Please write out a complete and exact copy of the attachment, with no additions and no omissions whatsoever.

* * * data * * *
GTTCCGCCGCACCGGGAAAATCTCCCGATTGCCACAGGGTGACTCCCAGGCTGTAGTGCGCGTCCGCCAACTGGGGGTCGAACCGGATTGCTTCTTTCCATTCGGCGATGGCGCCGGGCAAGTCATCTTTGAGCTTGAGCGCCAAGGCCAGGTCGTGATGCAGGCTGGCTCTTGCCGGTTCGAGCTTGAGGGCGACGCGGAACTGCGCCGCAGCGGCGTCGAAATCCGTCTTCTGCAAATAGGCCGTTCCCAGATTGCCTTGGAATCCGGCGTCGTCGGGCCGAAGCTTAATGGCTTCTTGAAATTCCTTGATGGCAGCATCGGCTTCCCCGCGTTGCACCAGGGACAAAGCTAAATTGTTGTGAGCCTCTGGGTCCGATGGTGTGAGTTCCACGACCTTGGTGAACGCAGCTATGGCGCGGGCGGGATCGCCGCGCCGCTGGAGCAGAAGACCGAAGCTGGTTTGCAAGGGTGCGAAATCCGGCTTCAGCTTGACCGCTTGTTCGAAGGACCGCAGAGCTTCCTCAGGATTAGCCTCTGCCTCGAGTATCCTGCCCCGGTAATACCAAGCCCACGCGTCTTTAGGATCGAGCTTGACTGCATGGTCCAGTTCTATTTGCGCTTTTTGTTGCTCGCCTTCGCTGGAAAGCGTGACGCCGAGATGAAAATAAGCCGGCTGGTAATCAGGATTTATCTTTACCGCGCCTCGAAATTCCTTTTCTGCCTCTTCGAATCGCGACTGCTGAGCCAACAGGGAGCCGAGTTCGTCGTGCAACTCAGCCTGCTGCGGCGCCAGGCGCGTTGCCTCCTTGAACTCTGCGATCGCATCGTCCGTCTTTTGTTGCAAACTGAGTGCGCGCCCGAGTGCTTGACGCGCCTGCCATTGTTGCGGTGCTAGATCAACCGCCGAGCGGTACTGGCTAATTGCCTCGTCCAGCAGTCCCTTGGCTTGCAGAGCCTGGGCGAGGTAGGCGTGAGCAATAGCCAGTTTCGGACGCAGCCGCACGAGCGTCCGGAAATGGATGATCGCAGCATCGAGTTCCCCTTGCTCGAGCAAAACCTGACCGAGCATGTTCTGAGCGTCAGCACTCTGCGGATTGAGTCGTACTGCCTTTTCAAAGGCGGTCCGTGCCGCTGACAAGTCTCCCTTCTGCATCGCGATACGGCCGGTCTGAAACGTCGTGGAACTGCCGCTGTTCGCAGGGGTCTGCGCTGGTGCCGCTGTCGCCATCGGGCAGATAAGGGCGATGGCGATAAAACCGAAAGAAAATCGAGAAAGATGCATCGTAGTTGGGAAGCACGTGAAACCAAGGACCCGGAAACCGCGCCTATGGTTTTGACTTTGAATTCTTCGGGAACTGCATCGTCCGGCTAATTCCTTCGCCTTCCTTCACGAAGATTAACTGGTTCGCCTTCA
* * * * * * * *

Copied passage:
GTTCCGCCGCACCGGGAAAATCTCCCGATTGCCACAGGGTGACTCCCAGGCTGTAGTGCGCGTCCGCCAACTGGGGGTCGAACCGGATTGCTTCTTTCCATTCGGCGATGGCGCCGGGCAAGTCATCTTTGAGCTTGAGCGCCAAGGCCAGGTCGTGATGCAGGCTGGCTCTTGCCGGTTCGAGCTTGAGGGCGACGCGGAACTGCGCCGCAGCGGCGTCGAAATCCGTCTTCTGCAAATAGGCCGTTCCCAGATTGCCTTGGAATCCGGCGTCGTCGGGCCGAAGCTTAATGGCTTCTTGAAATTCCTTGATGGCAGCATCGGCTTCCCCGCGTTGCACCAGGGACAAAGCTAAATTGTTGTGAGCCTCTGGGTCCGATGGTGTGAGTTCCACGACCTTGGTGAACGCAGCTATGGCGCGGGCGGGATCGCCGCGCCGCTGGAGCAGAAGACCGAAGCTGGTTTGCAAGGGTGCGAAATCCGGCTTCAGCTTGACCGCTTGTTCGAAGGACCGCAGAGCTTCCTCAGGATTAGCCTCTGCCTCGAGTATCCTGCCCCGGTAATACCAAGCCCACGCGTCTTTAGGATCGAGCTTGACTGCATGGTCCAGTTCTATTTGCGCTTTTTGTTGCTCGCCTTCGCTGGAAAGCGTGACGCCGAGATGAAAATAAGCCGGCTGGTAATCAGGATTTATCTTTACCGCGCCTCGAAATTCCTTTTCTGCCTCTTCGAATCGCGACTGCTGAGCCAACAGGGAGCCGAGTTCGTCGTGCAACTCAGCCTGCTGCGGCGCCAGGCGCGTTGCCTCCTTGAACTCTGCGATCGCATCGTCCGTCTTTTGTTGCAAACTGAGTGCGCGCCCGAGTGCTTGACGCGCCTGCCATTGTTGCGGTGCTAGATCAACCGCCGAGCGGTACTGGCTAATTGCCTCGTCCAGCAGTCCCTTGGCTTGCAGAGCCTGGGCGAGGTAGGCGTGAGCAATAGCCAGTTTCGGACGCAGCCGCACGAGCGTCCGGAAATGGATGATCGCAGCATCGAGTTCCCCTTGCTCGAGCAAAACCTGACCGAGCATGTTCTGAGCGTCAGCACTCTGCGGATTGAGTCGTACTGCCTTTTCAAAGGCGGTCCGTGCCGCTGACAAGTCTCCCTTCTGCATCGCGATACGGCCGGTCTGAAACGTCGTGGAACTGCCGCTGTTCGCAGGGGTCTGCGCTGGTGCCGCTGTCGCCATCGGGCAGATAAGGGCGATGGCGATAAAACCGAAAGAAAATCGAGAAAGATGCATCGTAGTTGGGAAGCACGTGAAACCAAGGACCCGGAAACCGCGCCTATGGTTTTGACTTTGAATTCTTCGGGAACTGCATCGTCCGGCTAATTCCTTCGCCTTCCTTCACGAAGATTAACTGGTTCGCCTTCA